Point-of-care ultrasound has been defined as “the acquisition, interpretation, and immediate clinical integration of ultrasonographic imaging performed by a treating clinician at the patient’s bedside rather than by a radiologist or cardiologist. POCUS is an inclusive term; it is not limited to any specialty, protocol, or organ system. With the advent of smaller and more affordable ultrasound machines, combined with evidence that nonradiologists and noncardiologists can become competent in the performance of POCUS, it is now used in many practice settings and in all phases of care—from screening and diagnosis to procedural guidance and monitoring—and has become associated with changes in clinical decision making in medical practice.” (NEJM reference below) While it is now well established in general emergency medicine and a core competency required for graduation from EM residency, it has only in the past decade or so gained traction in Pediatrics and Pediatric Emergency Medicine.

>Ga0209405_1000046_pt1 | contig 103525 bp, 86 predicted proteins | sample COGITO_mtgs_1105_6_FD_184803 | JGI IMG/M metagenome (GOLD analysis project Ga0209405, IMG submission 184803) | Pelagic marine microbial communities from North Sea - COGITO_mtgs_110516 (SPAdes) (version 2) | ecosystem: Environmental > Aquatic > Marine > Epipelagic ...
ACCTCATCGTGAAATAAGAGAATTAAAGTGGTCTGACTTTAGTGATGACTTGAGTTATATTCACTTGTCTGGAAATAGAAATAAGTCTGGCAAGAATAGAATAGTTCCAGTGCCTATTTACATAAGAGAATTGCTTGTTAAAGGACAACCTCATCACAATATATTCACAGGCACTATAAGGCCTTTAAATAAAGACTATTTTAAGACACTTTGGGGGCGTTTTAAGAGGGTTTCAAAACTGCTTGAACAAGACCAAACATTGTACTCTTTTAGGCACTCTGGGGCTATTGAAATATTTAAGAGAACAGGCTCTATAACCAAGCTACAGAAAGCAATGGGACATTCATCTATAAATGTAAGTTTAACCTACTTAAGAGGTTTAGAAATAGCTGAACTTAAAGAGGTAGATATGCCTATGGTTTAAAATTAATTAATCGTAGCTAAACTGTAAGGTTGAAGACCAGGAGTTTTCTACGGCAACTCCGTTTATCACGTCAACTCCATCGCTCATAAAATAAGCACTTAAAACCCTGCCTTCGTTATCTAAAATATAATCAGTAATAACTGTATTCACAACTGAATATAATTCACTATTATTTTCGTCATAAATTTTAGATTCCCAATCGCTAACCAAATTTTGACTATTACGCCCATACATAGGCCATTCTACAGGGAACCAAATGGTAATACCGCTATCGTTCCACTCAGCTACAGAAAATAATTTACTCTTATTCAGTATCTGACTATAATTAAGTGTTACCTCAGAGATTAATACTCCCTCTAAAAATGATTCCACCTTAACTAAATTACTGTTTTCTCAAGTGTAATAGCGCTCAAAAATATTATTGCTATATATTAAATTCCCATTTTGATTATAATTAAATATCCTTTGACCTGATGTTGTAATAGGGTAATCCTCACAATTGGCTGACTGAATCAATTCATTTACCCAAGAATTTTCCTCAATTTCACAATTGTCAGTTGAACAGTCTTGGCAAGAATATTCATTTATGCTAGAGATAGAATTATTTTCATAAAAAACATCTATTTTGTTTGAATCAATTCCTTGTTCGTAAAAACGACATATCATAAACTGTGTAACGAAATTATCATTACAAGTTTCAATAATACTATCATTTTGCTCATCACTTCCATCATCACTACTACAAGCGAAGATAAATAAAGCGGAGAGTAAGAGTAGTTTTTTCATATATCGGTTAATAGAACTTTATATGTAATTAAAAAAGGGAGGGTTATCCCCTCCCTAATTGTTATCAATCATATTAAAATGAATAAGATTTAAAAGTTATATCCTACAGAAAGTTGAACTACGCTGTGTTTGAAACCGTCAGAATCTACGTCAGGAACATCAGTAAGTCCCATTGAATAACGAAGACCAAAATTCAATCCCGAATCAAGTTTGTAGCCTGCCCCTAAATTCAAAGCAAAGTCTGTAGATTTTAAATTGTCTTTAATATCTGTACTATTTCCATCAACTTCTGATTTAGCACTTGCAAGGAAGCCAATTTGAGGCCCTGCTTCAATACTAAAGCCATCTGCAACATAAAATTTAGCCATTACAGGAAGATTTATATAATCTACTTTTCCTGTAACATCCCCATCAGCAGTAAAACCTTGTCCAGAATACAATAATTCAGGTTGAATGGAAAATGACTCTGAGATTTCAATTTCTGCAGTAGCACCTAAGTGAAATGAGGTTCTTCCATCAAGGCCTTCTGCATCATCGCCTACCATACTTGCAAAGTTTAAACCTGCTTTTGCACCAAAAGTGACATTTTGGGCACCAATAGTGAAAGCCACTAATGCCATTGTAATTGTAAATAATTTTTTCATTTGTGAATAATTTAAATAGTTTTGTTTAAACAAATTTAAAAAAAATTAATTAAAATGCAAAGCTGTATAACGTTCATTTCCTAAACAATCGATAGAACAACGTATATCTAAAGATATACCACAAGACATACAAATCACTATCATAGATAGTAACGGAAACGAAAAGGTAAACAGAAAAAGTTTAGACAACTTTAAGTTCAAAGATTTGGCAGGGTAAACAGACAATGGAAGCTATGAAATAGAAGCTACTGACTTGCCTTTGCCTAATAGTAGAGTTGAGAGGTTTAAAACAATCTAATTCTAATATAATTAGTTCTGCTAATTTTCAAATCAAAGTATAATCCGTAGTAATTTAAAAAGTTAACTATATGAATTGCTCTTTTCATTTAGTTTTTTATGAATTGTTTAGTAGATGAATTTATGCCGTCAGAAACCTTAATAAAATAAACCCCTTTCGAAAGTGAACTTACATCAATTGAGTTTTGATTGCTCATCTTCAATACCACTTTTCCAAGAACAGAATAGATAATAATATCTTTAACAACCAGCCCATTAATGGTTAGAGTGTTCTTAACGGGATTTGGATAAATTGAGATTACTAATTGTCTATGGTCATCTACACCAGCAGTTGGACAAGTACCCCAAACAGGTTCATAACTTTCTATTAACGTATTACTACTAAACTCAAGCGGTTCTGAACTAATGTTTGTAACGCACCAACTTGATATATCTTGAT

CHOP is well positioned as a leader in pediatric POCUS. Thanks to close collaboration with experts in Radiology and Cardiology, there are now established programs in the ED, NICU, PICU, Anesthesia, Sports Medicine, and inpatient General Pediatrics/Hospitalist departments—both at our Philadelphia campus and at the Middleman Family Pavilion, CHOP’s new hospital in King of Prussia.
In addition to offering a CHOP-led semiannual POCUS course (www.chop.edu/cme) that is open to participants from all over the world and caters to multiple specialties, there is ongoing active research and innovative programs that include a Center for Pediatric Contrast Ultrasound. Recently, POCUS has been incorporated into CHOP’s General Pediatrics residency training program, one of the first of its kind, with the goal that all graduating residents will have basic POCUS training and opportunities for more advanced training if desired.